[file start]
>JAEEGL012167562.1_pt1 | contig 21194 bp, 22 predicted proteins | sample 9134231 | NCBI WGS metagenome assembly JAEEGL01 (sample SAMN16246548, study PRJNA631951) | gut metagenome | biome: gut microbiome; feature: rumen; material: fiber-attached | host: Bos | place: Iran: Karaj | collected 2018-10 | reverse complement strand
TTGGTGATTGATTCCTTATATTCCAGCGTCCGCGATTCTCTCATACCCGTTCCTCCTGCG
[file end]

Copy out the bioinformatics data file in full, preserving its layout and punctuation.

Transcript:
>JAEEGL012167562.1_pt1 | contig 21194 bp, 22 predicted proteins | sample 9134231 | NCBI WGS metagenome assembly JAEEGL01 (sample SAMN16246548, study PRJNA631951) | gut metagenome | biome: gut microbiome; feature: rumen; material: fiber-attached | host: Bos | place: Iran: Karaj | collected 2018-10 | reverse complement strand
TTGGTGATTGATTCCTTATATTCCAGCGTCCGCGATTCTCTCATACCCGTTCCTCCTGCG